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HomeReviewsThe Three Musketeers: D’Artagnan, The Everlasting Dumas Story Is Reprised With Puissance

The Three Musketeers: D’Artagnan, The Everlasting Dumas Story Is Reprised With Puissance

The 1844 novel by Alexandre Dumas gets another screen adaptation with The Three Musketeers: D’Artagnan directed by Martin Bourboulon. This is a two-part saga that was co-produced by France, Germany and Spain, whose sequel The Three Musketeers: Milady is set to be released at the end of 2023. This second part will introduce a new character, Hannibal (Ralph Amoussou), based on the true story of Louis Anniaba, the first Black musketeer in French history. So far the first part of the film saga presents a plot that is very familiar and follows the original source by the book. 

During the France of Louis XIII, Charles de Batz de Castelmore d’Artagnan (François Civil), is a lively young man from Gascony who is left to die after he tries to save a girl from a kidnapping. He survives and arrives in Paris, where he tries to track down the attackers. During his pursuit, D’Artagnan gets acquainted with those who will become his partners-in-crime, the three Musketeers: Count Athos Olivier de Bragelonne de La Fère (Vincent Cassel), Porthos du Vallon (Pio Marmai) and Aramis d’Herblay (Romain Duris).

The four men will face the machinations of Cardinal Armand-Jean du Plessis de Richelieu (Eric Ruf) and his personal spy Milady de Winter (Eva Green). As D’Artagnan finds himself in the heart of a real war that puts the future of France at stake, he falls in love with Constance (Lyna Khoudri), the confidant of the Queen (Vicky Krieps).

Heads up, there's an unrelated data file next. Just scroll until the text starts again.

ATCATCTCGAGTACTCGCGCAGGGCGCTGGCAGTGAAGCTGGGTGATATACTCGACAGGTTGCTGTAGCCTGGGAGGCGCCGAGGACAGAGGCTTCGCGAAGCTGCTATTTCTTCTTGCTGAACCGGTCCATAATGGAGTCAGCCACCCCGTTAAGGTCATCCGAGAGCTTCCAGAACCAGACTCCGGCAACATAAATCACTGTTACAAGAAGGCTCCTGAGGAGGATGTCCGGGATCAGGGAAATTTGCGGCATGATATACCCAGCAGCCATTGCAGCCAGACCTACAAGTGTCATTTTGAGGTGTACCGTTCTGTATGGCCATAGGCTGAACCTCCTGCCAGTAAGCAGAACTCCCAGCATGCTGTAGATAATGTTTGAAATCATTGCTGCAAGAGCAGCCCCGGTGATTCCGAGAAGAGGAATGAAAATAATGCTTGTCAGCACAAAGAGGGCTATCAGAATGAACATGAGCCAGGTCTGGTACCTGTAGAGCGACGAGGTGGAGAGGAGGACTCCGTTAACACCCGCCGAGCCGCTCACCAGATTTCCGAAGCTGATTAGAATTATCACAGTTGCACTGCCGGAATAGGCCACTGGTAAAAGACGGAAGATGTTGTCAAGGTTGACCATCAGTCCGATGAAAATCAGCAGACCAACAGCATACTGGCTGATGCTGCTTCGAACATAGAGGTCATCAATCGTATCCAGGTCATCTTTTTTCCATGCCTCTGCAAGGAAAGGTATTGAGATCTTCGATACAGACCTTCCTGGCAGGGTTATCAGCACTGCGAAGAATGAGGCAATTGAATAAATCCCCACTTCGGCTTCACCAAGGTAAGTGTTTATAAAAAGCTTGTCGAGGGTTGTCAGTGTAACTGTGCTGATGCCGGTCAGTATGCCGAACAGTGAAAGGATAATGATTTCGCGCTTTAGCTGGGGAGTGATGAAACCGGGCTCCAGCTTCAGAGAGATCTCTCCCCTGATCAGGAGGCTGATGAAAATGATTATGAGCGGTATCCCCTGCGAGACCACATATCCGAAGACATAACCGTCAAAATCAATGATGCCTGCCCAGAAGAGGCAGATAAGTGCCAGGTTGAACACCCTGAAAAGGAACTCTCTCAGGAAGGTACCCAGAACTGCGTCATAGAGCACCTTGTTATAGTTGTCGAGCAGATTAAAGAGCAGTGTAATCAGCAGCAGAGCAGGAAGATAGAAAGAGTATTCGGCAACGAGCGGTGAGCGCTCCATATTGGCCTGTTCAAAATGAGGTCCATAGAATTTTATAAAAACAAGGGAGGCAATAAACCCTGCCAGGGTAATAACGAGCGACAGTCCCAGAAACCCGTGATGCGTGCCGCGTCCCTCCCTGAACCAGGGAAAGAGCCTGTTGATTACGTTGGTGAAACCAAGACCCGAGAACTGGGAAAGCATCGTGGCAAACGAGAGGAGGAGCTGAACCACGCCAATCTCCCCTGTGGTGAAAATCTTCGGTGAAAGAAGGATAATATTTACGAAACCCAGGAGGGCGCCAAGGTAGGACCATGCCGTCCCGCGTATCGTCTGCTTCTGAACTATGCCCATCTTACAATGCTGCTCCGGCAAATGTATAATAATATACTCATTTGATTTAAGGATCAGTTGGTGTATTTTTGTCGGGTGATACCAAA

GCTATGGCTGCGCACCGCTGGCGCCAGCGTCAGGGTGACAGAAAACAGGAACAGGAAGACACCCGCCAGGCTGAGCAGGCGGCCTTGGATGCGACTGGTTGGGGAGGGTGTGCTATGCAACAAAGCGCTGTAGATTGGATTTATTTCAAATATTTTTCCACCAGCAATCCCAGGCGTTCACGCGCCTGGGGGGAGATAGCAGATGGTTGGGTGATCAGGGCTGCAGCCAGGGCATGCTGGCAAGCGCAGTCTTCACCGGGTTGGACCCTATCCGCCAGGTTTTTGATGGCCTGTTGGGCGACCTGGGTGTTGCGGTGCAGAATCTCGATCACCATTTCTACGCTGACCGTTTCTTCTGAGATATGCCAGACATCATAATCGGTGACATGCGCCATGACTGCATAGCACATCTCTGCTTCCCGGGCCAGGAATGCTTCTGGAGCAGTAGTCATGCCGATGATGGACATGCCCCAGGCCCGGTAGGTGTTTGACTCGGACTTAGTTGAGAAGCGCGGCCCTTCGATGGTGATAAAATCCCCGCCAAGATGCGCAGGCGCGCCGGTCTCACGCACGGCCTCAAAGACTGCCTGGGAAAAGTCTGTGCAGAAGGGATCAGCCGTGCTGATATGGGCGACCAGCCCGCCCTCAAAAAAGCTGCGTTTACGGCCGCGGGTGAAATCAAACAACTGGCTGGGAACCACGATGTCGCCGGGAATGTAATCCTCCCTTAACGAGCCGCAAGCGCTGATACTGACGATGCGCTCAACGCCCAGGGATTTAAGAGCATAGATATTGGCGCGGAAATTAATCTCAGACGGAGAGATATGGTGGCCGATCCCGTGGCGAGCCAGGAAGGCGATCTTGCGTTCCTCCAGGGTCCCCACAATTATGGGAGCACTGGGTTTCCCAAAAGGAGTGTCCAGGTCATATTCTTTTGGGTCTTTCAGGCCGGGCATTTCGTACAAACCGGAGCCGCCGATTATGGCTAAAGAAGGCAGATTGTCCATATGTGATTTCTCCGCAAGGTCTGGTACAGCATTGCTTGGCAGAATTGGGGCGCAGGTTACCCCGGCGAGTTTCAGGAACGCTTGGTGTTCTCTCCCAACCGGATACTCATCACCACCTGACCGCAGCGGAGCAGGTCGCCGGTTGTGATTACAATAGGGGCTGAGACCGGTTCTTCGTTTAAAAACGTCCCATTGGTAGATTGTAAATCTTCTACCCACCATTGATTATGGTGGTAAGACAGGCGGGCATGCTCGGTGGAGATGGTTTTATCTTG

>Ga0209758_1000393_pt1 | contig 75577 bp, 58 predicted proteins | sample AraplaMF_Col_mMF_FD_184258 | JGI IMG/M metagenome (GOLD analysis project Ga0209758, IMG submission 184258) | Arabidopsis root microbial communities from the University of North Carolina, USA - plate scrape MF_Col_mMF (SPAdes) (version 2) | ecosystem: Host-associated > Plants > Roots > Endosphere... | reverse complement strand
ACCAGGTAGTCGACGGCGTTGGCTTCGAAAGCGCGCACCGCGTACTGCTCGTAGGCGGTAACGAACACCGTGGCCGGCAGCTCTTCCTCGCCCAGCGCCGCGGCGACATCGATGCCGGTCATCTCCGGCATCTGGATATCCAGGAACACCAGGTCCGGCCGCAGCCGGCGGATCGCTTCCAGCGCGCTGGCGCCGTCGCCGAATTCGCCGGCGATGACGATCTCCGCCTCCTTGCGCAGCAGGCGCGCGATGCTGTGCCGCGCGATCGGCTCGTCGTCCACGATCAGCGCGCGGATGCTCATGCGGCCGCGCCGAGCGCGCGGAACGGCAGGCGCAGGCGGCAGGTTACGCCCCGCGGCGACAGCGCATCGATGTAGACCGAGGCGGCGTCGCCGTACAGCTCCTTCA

The list of screen adaptations of The Three Musketeers is bountiful, but this did not intimidate French filmmaker Martin Bourboulon, who does justice to the writer who first brought these characters to life, as well as the historical context. The misty cinematography by Nicolas Bolduc gives an authentic feel of what life could have been during the 17th century: dark and illuminated by candles or oil lamps emerging from dense darkness. The mystery and intrigues of politics very much align with this obscurity. The production design by Stéphane Taillasson and Patrick Schmitt in unison with the costumes by Thierry Delettre complete the efficacy of catapulting audiences back to the year 1625.

The character construction and unravelling of events is very well penned by screenwriters Matthieu Delaporte and Alexandre de La Patellière, who faithfully follow Alexandre Dumas’ spirit and revive the swashbuckler genre, characterised by heroic and chivalrous swordsmen fighting for justice. It is the very themes represented by the Musketeers of the Guard that allows their story to never get boring and withstand the test of time. The complementarity of the iconic protagonists is beautifully reprised by François Civil, Vincent Cassel, Romain Duris and Pio Marmai. Thus, the coming-of-age of the youngest of the musketeers runs parallel to their personal stories: Athos is tormented by remorse, shame and guilt; Aramis is a sincere lover torn between faith and women; Porthos is devoted to sensual pleasures whether they come from food and drink or intimacy with men or women.The sense of honour and brotherhood shared by this military quartet are values that even the youngest of generations can relate to during the 21st century.